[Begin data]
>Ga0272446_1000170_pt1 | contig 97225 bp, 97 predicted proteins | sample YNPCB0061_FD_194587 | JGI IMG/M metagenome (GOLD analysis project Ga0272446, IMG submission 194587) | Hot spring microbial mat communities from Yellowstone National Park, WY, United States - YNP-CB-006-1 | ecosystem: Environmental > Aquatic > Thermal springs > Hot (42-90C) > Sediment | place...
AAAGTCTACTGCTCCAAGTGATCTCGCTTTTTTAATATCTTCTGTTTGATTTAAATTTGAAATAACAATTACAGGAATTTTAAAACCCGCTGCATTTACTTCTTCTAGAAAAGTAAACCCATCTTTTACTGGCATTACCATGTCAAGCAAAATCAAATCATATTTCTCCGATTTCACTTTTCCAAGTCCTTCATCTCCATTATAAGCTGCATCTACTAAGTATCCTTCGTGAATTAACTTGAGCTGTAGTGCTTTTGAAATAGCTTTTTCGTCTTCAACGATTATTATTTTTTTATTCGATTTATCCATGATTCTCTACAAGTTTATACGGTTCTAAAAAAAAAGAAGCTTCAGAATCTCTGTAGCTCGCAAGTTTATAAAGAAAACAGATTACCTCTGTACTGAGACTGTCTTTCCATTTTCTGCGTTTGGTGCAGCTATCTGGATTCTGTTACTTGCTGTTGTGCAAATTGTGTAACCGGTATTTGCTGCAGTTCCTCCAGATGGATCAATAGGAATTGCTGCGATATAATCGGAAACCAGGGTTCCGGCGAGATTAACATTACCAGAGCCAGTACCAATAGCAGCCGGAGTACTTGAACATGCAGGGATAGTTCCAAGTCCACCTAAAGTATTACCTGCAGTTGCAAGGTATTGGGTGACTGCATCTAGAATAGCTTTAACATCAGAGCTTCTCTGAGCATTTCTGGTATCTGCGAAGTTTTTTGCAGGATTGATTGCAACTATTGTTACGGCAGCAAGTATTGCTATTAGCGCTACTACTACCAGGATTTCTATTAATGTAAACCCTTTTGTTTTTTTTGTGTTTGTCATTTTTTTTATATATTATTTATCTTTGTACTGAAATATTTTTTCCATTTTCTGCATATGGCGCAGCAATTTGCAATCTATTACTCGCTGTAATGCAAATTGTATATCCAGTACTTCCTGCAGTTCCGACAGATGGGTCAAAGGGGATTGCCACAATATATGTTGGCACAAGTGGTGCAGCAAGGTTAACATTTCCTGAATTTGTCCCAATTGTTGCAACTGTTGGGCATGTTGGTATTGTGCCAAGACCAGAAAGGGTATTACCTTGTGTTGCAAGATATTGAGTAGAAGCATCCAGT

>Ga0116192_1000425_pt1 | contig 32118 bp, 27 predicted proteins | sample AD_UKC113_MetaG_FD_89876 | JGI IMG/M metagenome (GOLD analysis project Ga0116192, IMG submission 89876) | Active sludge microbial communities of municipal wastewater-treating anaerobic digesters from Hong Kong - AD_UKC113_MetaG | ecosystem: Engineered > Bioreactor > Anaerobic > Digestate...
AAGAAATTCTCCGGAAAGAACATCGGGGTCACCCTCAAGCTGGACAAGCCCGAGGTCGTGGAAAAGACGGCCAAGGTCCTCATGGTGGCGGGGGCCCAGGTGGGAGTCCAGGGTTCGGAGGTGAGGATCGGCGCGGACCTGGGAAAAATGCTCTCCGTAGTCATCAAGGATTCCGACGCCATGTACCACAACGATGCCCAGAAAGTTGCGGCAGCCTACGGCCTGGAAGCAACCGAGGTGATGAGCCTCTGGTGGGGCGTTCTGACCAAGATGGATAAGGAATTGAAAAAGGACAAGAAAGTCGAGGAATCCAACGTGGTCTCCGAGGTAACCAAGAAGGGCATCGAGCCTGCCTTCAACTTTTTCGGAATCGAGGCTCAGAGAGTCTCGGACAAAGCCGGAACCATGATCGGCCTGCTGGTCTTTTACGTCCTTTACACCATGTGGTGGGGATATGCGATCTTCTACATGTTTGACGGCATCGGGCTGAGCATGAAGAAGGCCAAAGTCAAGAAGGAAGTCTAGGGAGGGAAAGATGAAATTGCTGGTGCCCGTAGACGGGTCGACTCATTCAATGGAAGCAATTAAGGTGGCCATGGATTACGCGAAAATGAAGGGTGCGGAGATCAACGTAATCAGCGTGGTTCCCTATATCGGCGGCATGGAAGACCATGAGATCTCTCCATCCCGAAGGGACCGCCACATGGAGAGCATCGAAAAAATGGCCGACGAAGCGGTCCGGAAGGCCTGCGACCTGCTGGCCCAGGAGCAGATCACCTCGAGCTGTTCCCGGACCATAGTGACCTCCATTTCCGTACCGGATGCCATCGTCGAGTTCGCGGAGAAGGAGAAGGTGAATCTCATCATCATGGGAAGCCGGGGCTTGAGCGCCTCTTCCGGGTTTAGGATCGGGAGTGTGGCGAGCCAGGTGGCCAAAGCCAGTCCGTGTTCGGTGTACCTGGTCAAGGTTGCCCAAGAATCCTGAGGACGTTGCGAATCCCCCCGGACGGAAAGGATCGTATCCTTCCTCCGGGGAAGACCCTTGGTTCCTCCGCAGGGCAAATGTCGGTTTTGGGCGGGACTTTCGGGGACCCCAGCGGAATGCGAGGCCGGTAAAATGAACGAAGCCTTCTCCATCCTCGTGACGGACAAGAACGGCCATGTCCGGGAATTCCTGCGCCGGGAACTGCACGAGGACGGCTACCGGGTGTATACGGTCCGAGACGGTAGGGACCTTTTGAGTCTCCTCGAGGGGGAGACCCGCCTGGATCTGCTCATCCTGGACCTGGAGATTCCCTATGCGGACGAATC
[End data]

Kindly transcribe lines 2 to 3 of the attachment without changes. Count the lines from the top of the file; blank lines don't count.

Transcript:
AAAGTCTACTGCTCCAAGTGATCTCGCTTTTTTAATATCTTCTGTTTGATTTAAATTTGAAATAACAATTACAGGAATTTTAAAACCCGCTGCATTTACTTCTTCTAGAAAAGTAAACCCATCTTTTACTGGCATTACCATGTCAAGCAAAATCAAATCATATTTCTCCGATTTCACTTTTCCAAGTCCTTCATCTCCATTATAAGCTGCATCTACTAAGTATCCTTCGTGAATTAACTTGAGCTGTAGTGCTTTTGAAATAGCTTTTTCGTCTTCAACGATTATTATTTTTTTATTCGATTTATCCATGATTCTCTACAAGTTTATACGGTTCTAAAAAAAAAGAAGCTTCAGAATCTCTGTAGCTCGCAAGTTTATAAAGAAAACAGATTACCTCTGTACTGAGACTGTCTTTCCATTTTCTGCGTTTGGTGCAGCTATCTGGATTCTGTTACTTGCTGTTGTGCAAATTGTGTAACCGGTATTTGCTGCAGTTCCTCCAGATGGATCAATAGGAATTGCTGCGATATAATCGGAAACCAGGGTTCCGGCGAGATTAACATTACCAGAGCCAGTACCAATAGCAGCCGGAGTACTTGAACATGCAGGGATAGTTCCAAGTCCACCTAAAGTATTACCTGCAGTTGCAAGGTATTGGGTGACTGCATCTAGAATAGCTTTAACATCAGAGCTTCTCTGAGCATTTCTGGTATCTGCGAAGTTTTTTGCAGGATTGATTGCAACTATTGTTACGGCAGCAAGTATTGCTATTAGCGCTACTACTACCAGGATTTCTATTAATGTAAACCCTTTTGTTTTTTTTGTGTTTGTCATTTTTTTTATATATTATTTATCTTTGTACTGAAATATTTTTTCCATTTTCTGCATATGGCGCAGCAATTTGCAATCTATTACTCGCTGTAATGCAAATTGTATATCCAGTACTTCCTGCAGTTCCGACAGATGGGTCAAAGGGGATTGCCACAATATATGTTGGCACAAGTGGTGCAGCAAGGTTAACATTTCCTGAATTTGTCCCAATTGTTGCAACTGTTGGGCATGTTGGTATTGTGCCAAGACCAGAAAGGGTATTACCTTGTGTTGCAAGATATTGAGTAGAAGCATCCAGT

>Ga0116192_1000425_pt1 | contig 32118 bp, 27 predicted proteins | sample AD_UKC113_MetaG_FD_89876 | JGI IMG/M metagenome (GOLD analysis project Ga0116192, IMG submission 89876) | Active sludge microbial communities of municipal wastewater-treating anaerobic digesters from Hong Kong - AD_UKC113_MetaG | ecosystem: Engineered > Bioreactor > Anaerobic > Digestate...